Contraceptive vaginal ring
What is the contraceptive vaginal ring?
The vaginal ring is a form of contraception that can also help women control their periods. It releases the same hormones as the contraceptive pill. It is a soft plastic ring that is inserted into the vagina to prevent pregnancy.
The ring releases the hormones oestrogen and progestogen, which are absorbed through the walls of the vagina. These are the same hormones used in the combined oral contraceptive pill, but at a lower dose.
Types of vaginal rings
NuvaRing is the only type of vaginal ring available in Australia.
How does the vaginal ring work?
Women can insert and remove a vaginal ring themselves. It should be inserted at the correct time during the menstrual cycle. Your doctor can help you determine the correct day to start.
Once inserted properly, the ring sits high in the vagina. It is left in place for 3 weeks to release the oestrogen and progestogen. Most women can’t feel it. Don’t remove the ring during sex or exercise — it should be left in place.
The hormones stop the ovaries from releasing eggs. They also thicken the mucus at the entrance to the uterus (womb), and change the lining of the uterus to prevent any fertilised eggs from attaching and developing.
After 3 weeks, the ring should be removed for a week to allow for a menstrual period, and then a new vaginal ring should be inserted. If you forget to remove your ring after 3 weeks, but you take it out before 4 weeks have passed, it will still protect you from pregnancy. If you leave the ring in place for more than 4 weeks, then there’s a greater possibility of you becoming pregnant. In this case, you should use another type of contraception and speak to your doctor before starting a new ring.
How well does the vaginal ring work?
The vaginal ring works fairly well at preventing pregnancy. If 100 women use the vaginal ring for 1 year, about 9 will still likely become pregnant.
The ring won't work at all if you forget to put it in, or don't take it out at the right time.
The vaginal ring can't protect you against sexually transmitted infections (STIs) — only condoms do that, and even condoms won't protect you against every kind of STI.
Advantages and disadvantages of the vaginal ring
The main advantages of the vaginal ring are that it:
- is safe for most women to use
- doesn't need to be fitted by a doctor
- has few side effects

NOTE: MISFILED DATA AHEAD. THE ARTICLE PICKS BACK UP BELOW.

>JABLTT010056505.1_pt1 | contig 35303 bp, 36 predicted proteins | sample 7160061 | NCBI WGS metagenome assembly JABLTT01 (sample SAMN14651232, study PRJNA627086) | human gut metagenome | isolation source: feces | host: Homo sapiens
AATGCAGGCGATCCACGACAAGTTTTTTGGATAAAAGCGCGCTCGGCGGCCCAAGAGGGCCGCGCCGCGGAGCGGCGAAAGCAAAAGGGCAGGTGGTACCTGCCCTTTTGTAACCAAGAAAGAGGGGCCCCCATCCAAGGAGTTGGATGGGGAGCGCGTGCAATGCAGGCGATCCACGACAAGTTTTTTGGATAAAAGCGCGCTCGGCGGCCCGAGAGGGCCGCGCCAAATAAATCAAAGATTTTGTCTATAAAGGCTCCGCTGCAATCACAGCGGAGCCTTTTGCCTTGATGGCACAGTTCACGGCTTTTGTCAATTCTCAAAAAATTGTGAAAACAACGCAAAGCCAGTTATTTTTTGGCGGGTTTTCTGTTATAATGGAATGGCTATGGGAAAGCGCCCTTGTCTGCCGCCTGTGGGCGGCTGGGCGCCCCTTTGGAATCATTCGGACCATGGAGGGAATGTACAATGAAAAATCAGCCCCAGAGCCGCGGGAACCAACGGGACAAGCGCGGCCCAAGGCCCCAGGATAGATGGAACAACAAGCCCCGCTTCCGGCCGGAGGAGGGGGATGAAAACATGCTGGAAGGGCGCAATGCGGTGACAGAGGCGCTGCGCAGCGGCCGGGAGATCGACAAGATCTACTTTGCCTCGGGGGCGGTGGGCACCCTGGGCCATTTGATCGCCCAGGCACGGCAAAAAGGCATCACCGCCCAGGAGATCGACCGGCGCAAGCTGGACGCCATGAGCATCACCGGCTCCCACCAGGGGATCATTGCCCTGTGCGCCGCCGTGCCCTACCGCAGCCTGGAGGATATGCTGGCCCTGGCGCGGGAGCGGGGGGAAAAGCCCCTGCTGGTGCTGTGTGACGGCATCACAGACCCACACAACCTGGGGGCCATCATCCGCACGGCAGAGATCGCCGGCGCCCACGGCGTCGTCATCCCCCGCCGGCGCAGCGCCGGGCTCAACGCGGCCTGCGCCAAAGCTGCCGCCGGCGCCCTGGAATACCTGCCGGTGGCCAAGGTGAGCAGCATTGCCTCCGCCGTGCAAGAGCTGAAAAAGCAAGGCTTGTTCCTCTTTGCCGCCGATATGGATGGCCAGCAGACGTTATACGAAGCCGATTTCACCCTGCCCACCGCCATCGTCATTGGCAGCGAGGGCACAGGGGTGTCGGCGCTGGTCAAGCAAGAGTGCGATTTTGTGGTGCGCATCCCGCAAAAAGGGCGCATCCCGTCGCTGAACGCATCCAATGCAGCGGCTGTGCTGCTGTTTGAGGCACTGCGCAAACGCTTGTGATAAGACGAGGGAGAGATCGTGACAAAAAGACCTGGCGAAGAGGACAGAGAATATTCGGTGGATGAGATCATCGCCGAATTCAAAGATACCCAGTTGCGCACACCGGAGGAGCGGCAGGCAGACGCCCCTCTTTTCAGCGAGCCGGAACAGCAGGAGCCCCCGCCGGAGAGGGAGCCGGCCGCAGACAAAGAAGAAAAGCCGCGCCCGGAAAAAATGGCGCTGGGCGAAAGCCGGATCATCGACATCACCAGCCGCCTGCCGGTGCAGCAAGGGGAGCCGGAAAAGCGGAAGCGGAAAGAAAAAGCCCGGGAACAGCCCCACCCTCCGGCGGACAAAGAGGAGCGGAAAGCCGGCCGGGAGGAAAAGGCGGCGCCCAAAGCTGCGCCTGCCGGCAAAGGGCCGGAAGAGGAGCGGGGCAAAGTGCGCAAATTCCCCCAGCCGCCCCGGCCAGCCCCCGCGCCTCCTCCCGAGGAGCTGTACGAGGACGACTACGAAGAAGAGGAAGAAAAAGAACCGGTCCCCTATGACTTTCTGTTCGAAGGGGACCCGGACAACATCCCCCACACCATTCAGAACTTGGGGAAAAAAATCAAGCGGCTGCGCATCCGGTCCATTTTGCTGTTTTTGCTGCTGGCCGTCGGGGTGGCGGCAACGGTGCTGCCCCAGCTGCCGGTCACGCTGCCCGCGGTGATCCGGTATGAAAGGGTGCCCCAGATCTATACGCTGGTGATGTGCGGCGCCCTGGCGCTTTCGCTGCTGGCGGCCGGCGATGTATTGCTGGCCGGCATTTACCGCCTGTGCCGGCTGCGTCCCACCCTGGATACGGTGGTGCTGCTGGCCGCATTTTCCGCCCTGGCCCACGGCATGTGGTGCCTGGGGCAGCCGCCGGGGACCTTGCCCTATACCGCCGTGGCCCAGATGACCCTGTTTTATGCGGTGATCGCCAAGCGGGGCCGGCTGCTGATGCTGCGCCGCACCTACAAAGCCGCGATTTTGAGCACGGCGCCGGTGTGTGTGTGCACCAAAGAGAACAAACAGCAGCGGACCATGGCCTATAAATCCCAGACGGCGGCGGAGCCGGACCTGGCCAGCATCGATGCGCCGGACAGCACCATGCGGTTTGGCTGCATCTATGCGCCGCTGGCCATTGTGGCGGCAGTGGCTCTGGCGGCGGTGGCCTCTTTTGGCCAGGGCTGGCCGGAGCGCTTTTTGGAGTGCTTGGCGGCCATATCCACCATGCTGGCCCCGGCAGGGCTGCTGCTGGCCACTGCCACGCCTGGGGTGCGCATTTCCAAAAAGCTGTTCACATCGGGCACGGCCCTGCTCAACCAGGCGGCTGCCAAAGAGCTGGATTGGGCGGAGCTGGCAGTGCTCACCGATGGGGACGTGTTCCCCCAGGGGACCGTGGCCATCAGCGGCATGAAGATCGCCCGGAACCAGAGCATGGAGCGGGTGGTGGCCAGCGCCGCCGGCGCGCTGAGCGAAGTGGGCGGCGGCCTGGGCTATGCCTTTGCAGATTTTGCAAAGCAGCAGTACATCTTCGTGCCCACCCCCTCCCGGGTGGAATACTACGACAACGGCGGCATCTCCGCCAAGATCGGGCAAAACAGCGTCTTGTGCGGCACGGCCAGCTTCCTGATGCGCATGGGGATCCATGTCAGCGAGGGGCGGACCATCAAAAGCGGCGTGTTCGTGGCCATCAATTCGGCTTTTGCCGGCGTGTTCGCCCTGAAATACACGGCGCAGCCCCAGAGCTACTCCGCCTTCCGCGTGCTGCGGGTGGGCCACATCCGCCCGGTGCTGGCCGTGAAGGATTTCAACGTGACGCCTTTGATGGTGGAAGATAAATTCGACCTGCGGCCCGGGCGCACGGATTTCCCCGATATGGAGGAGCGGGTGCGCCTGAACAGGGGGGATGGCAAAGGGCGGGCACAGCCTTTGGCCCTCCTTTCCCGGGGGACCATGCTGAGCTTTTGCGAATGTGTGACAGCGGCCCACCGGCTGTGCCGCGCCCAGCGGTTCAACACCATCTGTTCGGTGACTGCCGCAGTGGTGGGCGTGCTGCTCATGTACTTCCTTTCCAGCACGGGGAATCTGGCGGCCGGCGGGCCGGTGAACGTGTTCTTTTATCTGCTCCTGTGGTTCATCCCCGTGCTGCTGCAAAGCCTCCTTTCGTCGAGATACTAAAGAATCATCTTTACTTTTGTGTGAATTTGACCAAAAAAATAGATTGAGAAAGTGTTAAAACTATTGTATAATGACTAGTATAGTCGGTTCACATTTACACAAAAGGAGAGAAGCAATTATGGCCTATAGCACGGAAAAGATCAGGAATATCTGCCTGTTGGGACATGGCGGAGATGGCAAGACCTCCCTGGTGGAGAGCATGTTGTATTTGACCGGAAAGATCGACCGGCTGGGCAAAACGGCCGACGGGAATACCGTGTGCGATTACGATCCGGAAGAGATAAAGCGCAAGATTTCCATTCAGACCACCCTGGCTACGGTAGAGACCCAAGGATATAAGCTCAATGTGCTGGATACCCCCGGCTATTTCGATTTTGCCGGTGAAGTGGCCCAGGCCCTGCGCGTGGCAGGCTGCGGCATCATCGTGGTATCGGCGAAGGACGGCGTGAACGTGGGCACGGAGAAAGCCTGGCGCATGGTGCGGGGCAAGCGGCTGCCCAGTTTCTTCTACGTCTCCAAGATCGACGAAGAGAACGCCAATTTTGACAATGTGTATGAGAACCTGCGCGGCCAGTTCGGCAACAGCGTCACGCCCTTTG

- unlike the pill, it’s not affected by vomiting or diarrhoea
- allows control of periods — they will be lighter, and if you don’t want a period you can talk to your doctor about putting a new ring in straight after the old one
- allows your fertility to return quickly when the ring is removed
- it may improve pre-menstrual syndrome and acne
The main disadvantages are that:
- you need to remember to place it and remove it at the right time
- some women have trouble keeping it in place
- it can cause similar side effects to the pill, such as headache, nausea, bloating, tender breasts, acne, mood changes, loss of interest in sex, breakthrough bleeding, brown patches on the face
- it is more expensive than the pill
- there is a very small risk of heart attack, stroke and blood clots (or thrombosis)
Some medications for epilepsy or some herbal preparations can stop the vaginal ring from working properly. You should not use the vaginal ring if you are over 35 and smoke, or 6 weeks after having a baby.
What could go wrong?
If the ring accidentally comes out, rinse it with water and put it back in straight away.
The vaginal ring won't protect you from getting pregnant if:
- you leave it in for longer than 4 weeks
- your ring is out for more than 3 hours (unless it's for the 1-week break)
- your 1-week break stretches past 1 week
If any of this happens, put in a new ring and use another type of contraception such as condoms for the next week. If you have unprotected sex during this time, you might consider taking emergency contraception, available from your doctor, chemist, health centre or family planning centre.
Resources and support
See Family Planning NSW and Jean Hailes for Women's Health.
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Last reviewed: January 2022